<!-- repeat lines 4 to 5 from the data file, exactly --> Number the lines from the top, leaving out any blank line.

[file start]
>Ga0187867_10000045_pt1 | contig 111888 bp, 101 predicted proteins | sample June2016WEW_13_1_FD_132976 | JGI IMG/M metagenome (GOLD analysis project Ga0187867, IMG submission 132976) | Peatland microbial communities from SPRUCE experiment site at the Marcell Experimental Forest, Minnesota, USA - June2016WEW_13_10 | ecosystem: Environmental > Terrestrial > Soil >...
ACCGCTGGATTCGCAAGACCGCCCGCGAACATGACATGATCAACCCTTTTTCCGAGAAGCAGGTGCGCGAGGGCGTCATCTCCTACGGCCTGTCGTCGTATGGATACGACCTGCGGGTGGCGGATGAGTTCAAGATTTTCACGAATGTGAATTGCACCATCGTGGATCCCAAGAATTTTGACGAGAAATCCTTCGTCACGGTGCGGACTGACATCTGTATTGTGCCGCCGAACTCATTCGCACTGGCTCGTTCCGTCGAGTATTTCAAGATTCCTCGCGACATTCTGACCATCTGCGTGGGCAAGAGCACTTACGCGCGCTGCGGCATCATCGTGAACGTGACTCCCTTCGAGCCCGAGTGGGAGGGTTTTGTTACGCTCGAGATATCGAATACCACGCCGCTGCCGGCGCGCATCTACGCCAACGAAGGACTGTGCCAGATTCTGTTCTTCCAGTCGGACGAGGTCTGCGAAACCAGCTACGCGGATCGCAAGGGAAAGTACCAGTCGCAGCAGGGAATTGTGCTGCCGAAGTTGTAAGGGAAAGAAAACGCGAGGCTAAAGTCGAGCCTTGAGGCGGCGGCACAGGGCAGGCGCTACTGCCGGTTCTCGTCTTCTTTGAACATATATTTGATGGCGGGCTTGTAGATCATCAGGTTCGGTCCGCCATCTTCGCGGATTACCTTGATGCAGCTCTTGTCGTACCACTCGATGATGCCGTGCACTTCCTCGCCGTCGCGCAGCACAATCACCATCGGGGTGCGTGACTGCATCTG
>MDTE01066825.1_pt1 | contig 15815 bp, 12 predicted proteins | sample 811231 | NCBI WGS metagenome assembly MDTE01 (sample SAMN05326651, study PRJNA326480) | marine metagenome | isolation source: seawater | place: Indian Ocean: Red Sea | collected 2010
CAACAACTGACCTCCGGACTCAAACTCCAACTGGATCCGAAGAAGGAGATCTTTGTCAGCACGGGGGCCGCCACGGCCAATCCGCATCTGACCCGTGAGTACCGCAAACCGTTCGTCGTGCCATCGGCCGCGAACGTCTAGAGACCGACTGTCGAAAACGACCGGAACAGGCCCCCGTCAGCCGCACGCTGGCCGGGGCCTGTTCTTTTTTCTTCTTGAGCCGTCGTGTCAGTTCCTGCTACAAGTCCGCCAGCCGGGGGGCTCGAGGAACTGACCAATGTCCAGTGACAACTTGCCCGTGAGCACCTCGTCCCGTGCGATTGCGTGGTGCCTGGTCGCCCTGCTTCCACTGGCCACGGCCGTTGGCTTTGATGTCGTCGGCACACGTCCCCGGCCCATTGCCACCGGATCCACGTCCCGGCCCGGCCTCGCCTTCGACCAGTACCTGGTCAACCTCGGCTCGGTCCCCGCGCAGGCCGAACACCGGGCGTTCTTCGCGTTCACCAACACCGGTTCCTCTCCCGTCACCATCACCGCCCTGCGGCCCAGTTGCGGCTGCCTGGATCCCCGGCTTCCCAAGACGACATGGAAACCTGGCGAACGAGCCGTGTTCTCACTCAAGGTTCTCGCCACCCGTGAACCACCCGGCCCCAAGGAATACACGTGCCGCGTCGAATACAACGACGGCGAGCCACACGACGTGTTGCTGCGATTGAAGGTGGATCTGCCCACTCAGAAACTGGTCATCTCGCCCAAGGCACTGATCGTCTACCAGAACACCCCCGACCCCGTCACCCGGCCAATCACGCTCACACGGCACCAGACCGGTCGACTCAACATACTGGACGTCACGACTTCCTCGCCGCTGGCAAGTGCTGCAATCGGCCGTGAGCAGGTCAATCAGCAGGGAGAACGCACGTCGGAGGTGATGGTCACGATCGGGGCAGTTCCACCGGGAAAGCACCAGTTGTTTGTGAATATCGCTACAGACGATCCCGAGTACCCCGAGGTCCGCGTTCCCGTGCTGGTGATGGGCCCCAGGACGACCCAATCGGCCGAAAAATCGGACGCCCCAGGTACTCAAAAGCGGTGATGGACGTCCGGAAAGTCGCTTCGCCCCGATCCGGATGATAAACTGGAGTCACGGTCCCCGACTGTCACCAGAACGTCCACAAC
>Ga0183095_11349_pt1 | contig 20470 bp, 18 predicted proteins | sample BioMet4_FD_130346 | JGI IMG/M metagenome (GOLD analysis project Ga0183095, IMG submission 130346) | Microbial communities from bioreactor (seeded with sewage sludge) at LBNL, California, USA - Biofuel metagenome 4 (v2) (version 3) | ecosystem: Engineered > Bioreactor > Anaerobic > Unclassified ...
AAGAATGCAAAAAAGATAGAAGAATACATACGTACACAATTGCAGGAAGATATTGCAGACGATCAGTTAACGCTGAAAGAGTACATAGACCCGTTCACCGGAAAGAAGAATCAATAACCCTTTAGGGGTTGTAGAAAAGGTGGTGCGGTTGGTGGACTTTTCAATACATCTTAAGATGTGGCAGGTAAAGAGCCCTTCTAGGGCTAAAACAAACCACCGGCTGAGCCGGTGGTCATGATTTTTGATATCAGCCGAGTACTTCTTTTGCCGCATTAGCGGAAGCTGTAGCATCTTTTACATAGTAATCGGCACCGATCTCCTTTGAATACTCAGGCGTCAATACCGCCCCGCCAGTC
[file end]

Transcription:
CAACAACTGACCTCCGGACTCAAACTCCAACTGGATCCGAAGAAGGAGATCTTTGTCAGCACGGGGGCCGCCACGGCCAATCCGCATCTGACCCGTGAGTACCGCAAACCGTTCGTCGTGCCATCGGCCGCGAACGTCTAGAGACCGACTGTCGAAAACGACCGGAACAGGCCCCCGTCAGCCGCACGCTGGCCGGGGCCTGTTCTTTTTTCTTCTTGAGCCGTCGTGTCAGTTCCTGCTACAAGTCCGCCAGCCGGGGGGCTCGAGGAACTGACCAATGTCCAGTGACAACTTGCCCGTGAGCACCTCGTCCCGTGCGATTGCGTGGTGCCTGGTCGCCCTGCTTCCACTGGCCACGGCCGTTGGCTTTGATGTCGTCGGCACACGTCCCCGGCCCATTGCCACCGGATCCACGTCCCGGCCCGGCCTCGCCTTCGACCAGTACCTGGTCAACCTCGGCTCGGTCCCCGCGCAGGCCGAACACCGGGCGTTCTTCGCGTTCACCAACACCGGTTCCTCTCCCGTCACCATCACCGCCCTGCGGCCCAGTTGCGGCTGCCTGGATCCCCGGCTTCCCAAGACGACATGGAAACCTGGCGAACGAGCCGTGTTCTCACTCAAGGTTCTCGCCACCCGTGAACCACCCGGCCCCAAGGAATACACGTGCCGCGTCGAATACAACGACGGCGAGCCACACGACGTGTTGCTGCGATTGAAGGTGGATCTGCCCACTCAGAAACTGGTCATCTCGCCCAAGGCACTGATCGTCTACCAGAACACCCCCGACCCCGTCACCCGGCCAATCACGCTCACACGGCACCAGACCGGTCGACTCAACATACTGGACGTCACGACTTCCTCGCCGCTGGCAAGTGCTGCAATCGGCCGTGAGCAGGTCAATCAGCAGGGAGAACGCACGTCGGAGGTGATGGTCACGATCGGGGCAGTTCCACCGGGAAAGCACCAGTTGTTTGTGAATATCGCTACAGACGATCCCGAGTACCCCGAGGTCCGCGTTCCCGTGCTGGTGATGGGCCCCAGGACGACCCAATCGGCCGAAAAATCGGACGCCCCAGGTACTCAAAAGCGGTGATGGACGTCCGGAAAGTCGCTTCGCCCCGATCCGGATGATAAACTGGAGTCACGGTCCCCGACTGTCACCAGAACGTCCACAAC
>Ga0183095_11349_pt1 | contig 20470 bp, 18 predicted proteins | sample BioMet4_FD_130346 | JGI IMG/M metagenome (GOLD analysis project Ga0183095, IMG submission 130346) | Microbial communities from bioreactor (seeded with sewage sludge) at LBNL, California, USA - Biofuel metagenome 4 (v2) (version 3) | ecosystem: Engineered > Bioreactor > Anaerobic > Unclassified ...